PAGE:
CAMBRIDGE, Mass. February 12, 2007 Bioengineers and public health researchers have developed a novel spray drying method for preserving and delivering the most common tuberculosis (TB) vaccine. The low-cost and scaleable technique offers several potential advantages over conventional freezing procedures, such as greater stability at room temperature and use in needle-free delivery. The spray drying process could one day provide a better approach for vaccination against TB and help prevent the related spread of HIV/AIDS in the developing world.
The research team led by Yun-Ling Wong, a graduate researcher in bioengineering, and David Edwards, Gordon McKay Professor of the Practice of Biomedical Engineering, both at the Harvard School of Engineering and Applied Sciences, and Barry R. Bloom, Dean of the Harvard School of Public Health and Joan L. and Julius H. Jacobson Professor of Public Health, was sponsored in part by the Bill and Melinda Gates Foundation. The work appeared in the February 13 edition of the Proceedings of the National Academy of Sciences.
"With the increasing incidence of tuberculosis and drug resistant disease in developing countries due to HIV/AIDS, there is a need for vaccines that are more effective than the present Bacillus Calmette-Gurin (BCG) vaccine," said Wong. "An optimal new vaccine would obviate needle injection, not require refrigerated storage, and provide a safe and more consistent degree of protection."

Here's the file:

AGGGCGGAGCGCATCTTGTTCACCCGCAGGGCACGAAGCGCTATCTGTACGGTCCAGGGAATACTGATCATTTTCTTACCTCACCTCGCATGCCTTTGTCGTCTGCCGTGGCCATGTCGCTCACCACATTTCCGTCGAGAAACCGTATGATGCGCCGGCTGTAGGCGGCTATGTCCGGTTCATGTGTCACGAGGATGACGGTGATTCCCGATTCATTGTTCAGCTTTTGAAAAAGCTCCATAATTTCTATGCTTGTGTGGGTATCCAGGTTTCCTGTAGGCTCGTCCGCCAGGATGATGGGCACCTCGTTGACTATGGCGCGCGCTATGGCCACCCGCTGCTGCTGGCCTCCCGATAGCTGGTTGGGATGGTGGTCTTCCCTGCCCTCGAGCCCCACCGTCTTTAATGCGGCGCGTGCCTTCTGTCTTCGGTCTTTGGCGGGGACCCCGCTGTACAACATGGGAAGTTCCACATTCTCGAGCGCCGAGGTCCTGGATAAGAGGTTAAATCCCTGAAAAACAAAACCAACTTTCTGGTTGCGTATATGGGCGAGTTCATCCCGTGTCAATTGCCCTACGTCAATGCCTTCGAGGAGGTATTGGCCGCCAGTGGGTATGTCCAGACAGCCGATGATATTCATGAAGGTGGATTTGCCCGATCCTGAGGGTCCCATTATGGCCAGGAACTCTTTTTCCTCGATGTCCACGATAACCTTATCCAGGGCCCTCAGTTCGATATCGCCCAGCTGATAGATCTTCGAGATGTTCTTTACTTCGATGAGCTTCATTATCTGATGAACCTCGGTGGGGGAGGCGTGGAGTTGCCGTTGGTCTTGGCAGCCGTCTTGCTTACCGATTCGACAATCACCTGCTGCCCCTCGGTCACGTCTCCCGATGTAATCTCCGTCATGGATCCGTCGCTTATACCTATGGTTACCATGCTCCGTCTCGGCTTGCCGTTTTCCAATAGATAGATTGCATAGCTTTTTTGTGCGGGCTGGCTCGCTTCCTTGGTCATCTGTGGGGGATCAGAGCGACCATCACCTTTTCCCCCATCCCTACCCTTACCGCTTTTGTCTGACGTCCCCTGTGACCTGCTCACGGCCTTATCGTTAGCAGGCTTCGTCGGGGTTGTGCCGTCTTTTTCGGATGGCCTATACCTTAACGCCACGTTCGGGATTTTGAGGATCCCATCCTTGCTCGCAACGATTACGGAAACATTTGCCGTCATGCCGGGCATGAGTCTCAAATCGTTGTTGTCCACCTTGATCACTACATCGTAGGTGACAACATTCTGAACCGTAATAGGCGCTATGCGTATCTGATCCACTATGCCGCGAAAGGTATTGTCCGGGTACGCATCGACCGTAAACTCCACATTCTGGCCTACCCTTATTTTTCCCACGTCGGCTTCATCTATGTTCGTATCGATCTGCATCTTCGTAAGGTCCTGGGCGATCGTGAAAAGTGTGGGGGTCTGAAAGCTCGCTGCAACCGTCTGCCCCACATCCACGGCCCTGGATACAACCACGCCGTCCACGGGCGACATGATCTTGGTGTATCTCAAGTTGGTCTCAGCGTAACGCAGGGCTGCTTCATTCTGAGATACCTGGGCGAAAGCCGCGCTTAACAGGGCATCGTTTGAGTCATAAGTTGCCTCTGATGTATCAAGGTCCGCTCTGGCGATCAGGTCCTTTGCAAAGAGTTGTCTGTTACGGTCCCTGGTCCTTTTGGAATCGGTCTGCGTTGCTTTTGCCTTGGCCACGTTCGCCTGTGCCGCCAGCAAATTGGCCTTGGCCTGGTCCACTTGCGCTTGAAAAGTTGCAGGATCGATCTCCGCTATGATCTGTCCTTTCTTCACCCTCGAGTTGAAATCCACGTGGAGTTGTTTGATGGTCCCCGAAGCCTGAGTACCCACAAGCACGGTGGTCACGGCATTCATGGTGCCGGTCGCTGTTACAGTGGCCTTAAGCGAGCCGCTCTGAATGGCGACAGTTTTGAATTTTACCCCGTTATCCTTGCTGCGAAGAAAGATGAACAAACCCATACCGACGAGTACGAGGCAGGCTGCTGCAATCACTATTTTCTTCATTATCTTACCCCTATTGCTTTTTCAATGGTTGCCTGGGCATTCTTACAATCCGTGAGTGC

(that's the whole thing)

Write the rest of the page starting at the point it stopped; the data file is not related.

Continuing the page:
BCG, while the most widely administered childhood vaccine in the world, with 100 million infant administrations annually, is presently dried by freezingor lyophilization and delivered by needle injection. The commercial formulation requires refrigerated storage and has shown variable degrees of protection against tuberculosis in different parts of the world. Because of such limitations, public health experts and physicians have long seen a need for alternatives to the traditional BCG vaccine and cur
Contact: Michael Patrick Rutter